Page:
This study tests the relation between eye-movements and thought processing. Subjects were given specific modality tasks (visual, gustatory, kinesthetic) and assessed on whether they responded with distinct eye-movements. Some subjects' eye-movements reflected ongoing thought processing. Instead of a universal pattern, as suggested by the neurolinguistic programming hypothesis, this study yielded subject-specific idiosyncratic eye-movements across all modalities. Included is a discussion of the neurolinguistic programming hypothesis regarding eye-movements and its implications for the eye-movement desensitization and reprocessing theory.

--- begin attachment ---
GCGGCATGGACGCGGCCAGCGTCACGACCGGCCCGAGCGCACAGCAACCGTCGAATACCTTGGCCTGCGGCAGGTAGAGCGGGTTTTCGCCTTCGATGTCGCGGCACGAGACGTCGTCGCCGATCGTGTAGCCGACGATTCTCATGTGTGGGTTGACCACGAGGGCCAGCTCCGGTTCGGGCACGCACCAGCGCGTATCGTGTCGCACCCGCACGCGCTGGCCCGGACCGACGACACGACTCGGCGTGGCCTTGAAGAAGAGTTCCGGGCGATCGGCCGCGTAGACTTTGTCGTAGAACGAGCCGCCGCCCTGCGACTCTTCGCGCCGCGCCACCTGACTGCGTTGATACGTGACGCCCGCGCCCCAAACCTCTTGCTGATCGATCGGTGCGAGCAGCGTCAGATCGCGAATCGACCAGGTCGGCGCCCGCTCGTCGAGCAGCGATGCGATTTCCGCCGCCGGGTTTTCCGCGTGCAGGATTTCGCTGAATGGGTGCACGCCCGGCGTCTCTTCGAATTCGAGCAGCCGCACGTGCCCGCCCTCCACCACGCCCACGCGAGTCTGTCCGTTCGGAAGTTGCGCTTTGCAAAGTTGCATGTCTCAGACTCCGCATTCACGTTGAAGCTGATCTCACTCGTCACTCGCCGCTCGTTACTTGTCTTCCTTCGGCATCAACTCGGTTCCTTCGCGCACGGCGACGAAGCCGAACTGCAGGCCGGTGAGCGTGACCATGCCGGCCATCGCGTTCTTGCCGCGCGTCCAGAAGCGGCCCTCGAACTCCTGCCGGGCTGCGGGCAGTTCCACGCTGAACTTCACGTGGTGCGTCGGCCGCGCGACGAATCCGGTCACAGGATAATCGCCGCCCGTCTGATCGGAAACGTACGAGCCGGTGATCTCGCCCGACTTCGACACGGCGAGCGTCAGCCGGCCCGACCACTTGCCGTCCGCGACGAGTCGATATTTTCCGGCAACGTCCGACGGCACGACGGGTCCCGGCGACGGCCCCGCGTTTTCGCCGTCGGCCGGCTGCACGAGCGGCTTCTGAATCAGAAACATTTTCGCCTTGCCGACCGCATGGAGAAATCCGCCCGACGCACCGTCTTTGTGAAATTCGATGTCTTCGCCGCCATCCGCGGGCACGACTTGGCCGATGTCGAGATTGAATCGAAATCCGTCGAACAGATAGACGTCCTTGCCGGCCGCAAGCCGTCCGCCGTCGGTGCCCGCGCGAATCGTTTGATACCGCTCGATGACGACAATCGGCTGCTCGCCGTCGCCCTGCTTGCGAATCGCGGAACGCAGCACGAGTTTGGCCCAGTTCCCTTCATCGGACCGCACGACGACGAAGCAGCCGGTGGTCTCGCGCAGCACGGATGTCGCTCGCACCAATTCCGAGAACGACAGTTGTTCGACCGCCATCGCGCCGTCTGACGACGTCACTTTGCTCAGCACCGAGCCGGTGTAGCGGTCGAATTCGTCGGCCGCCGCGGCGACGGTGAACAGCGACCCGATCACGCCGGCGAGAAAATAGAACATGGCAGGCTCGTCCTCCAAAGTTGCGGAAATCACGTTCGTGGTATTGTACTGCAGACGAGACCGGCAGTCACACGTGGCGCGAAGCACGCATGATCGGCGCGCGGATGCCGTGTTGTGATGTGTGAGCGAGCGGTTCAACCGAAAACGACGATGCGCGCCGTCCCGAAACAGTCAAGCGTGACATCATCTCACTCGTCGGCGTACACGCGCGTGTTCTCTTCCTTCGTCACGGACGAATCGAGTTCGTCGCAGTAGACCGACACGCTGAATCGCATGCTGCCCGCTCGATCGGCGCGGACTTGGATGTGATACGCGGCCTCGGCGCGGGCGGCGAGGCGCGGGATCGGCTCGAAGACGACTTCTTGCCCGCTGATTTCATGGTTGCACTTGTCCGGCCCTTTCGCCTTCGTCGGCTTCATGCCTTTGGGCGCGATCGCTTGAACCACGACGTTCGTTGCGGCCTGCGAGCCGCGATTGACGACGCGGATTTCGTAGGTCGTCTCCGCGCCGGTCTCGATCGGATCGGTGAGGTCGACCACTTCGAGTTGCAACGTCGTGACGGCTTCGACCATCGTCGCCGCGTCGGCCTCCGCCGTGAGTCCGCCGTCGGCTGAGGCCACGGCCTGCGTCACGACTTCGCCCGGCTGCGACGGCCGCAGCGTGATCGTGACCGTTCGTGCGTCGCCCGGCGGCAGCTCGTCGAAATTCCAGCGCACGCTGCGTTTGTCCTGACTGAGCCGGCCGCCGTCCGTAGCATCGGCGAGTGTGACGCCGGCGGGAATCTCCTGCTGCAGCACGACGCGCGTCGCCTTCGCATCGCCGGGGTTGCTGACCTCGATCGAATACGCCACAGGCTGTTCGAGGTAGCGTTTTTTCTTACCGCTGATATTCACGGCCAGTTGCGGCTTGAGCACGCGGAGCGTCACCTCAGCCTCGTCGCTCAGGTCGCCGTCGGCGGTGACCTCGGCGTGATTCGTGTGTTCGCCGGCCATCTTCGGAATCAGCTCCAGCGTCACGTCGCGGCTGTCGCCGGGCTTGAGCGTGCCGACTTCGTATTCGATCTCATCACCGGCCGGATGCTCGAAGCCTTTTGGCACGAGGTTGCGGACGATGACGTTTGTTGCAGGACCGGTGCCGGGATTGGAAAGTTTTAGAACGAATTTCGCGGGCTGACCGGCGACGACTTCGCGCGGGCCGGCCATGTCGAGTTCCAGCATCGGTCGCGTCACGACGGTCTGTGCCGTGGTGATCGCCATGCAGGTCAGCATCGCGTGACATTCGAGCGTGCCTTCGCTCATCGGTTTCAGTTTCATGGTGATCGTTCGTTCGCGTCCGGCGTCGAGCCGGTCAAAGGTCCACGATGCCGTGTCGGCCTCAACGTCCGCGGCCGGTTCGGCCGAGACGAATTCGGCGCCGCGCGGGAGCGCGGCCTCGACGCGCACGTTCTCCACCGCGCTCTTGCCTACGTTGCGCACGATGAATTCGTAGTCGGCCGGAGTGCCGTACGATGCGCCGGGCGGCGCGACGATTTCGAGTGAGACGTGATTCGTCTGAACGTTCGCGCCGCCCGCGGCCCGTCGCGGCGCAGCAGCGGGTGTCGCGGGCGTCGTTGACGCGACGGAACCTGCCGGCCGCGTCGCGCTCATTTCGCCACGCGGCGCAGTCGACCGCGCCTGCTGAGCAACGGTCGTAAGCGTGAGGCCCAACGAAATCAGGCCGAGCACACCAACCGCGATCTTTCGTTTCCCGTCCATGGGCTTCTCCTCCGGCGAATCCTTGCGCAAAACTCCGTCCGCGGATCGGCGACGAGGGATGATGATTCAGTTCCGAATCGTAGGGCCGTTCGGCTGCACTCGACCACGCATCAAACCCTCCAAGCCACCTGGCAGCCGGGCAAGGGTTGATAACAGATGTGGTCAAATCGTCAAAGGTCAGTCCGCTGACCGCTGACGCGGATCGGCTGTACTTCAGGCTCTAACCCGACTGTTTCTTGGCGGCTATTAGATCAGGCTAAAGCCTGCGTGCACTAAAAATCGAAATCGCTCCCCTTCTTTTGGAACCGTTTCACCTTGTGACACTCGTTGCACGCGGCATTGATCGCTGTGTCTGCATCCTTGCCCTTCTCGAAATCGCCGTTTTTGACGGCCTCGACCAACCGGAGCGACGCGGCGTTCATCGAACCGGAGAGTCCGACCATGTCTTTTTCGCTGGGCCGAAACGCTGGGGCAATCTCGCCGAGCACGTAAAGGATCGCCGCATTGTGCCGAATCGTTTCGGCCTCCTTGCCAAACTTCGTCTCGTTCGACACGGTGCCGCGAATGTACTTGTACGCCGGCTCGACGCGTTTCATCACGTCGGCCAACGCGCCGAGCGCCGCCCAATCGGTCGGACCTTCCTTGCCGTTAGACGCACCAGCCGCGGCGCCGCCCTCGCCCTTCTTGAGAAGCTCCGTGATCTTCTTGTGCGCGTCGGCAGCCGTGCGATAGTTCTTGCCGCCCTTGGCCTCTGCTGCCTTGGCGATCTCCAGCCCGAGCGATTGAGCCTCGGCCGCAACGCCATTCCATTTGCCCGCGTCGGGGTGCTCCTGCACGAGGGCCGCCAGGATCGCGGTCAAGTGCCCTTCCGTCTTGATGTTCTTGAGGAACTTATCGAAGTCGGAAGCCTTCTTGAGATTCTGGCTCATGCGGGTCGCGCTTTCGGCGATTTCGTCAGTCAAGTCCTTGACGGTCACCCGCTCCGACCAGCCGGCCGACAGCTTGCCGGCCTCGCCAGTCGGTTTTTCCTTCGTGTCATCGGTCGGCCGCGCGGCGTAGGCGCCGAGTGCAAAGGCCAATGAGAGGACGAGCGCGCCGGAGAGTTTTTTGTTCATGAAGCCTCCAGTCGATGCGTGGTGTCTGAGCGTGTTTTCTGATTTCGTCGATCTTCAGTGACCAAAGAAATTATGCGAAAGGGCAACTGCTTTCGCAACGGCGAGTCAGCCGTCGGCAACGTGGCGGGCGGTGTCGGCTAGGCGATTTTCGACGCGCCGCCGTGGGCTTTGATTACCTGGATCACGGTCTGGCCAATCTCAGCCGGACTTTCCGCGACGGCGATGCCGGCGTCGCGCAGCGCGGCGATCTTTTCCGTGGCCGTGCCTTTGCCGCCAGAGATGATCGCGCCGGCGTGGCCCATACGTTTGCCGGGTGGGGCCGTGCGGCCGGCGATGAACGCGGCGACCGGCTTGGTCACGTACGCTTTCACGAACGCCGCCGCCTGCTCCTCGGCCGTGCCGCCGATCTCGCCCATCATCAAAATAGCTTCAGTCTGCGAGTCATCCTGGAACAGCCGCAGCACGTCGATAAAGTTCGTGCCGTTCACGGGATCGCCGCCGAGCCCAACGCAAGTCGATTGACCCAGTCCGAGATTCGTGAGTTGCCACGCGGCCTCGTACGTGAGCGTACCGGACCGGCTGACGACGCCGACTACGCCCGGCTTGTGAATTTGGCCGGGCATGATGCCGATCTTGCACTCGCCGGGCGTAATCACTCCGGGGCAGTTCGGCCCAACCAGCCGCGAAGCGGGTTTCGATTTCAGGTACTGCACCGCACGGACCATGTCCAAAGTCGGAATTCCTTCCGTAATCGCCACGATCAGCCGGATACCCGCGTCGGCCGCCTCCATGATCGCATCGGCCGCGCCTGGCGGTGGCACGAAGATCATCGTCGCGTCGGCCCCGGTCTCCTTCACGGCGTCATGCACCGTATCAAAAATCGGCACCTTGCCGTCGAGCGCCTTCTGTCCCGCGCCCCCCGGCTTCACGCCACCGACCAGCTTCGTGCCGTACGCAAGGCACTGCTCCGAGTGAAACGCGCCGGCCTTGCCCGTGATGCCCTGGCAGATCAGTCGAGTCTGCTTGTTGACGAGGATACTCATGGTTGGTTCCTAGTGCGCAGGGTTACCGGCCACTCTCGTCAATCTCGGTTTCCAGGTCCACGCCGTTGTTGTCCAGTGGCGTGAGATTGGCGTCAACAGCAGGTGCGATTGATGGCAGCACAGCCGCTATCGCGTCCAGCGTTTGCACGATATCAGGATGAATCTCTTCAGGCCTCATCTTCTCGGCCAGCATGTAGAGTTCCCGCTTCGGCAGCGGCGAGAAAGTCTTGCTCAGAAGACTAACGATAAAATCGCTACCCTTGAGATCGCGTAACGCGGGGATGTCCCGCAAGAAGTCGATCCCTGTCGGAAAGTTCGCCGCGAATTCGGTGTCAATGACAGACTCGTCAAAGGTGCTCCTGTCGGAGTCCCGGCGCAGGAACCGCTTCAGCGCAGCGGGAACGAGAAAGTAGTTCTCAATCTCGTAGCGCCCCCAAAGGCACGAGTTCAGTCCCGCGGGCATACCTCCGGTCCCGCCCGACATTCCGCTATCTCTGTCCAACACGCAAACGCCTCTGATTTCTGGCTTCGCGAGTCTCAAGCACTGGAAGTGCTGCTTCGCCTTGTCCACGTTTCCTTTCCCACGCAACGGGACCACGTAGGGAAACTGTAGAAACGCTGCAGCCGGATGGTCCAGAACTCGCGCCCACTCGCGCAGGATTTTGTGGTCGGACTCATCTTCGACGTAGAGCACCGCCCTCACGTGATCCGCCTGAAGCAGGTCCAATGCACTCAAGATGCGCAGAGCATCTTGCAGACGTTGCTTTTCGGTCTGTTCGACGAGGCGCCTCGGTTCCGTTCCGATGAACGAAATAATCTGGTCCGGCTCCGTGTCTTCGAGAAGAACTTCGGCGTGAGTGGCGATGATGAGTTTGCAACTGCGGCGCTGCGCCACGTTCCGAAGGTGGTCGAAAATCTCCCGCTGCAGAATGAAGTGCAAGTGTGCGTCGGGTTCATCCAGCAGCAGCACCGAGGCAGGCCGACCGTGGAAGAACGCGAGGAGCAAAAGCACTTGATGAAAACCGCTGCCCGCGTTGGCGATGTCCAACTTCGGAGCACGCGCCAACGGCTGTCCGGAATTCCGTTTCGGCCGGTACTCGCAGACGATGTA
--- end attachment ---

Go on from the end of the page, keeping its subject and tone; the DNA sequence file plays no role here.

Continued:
|Number of pages||9|
|Journal||Perceptual and Motor Skills|
|Issue number||3 II|
|Publication status||Published - Jun 2003|
ASJC Scopus subject areas
- Experimental and Cognitive Psychology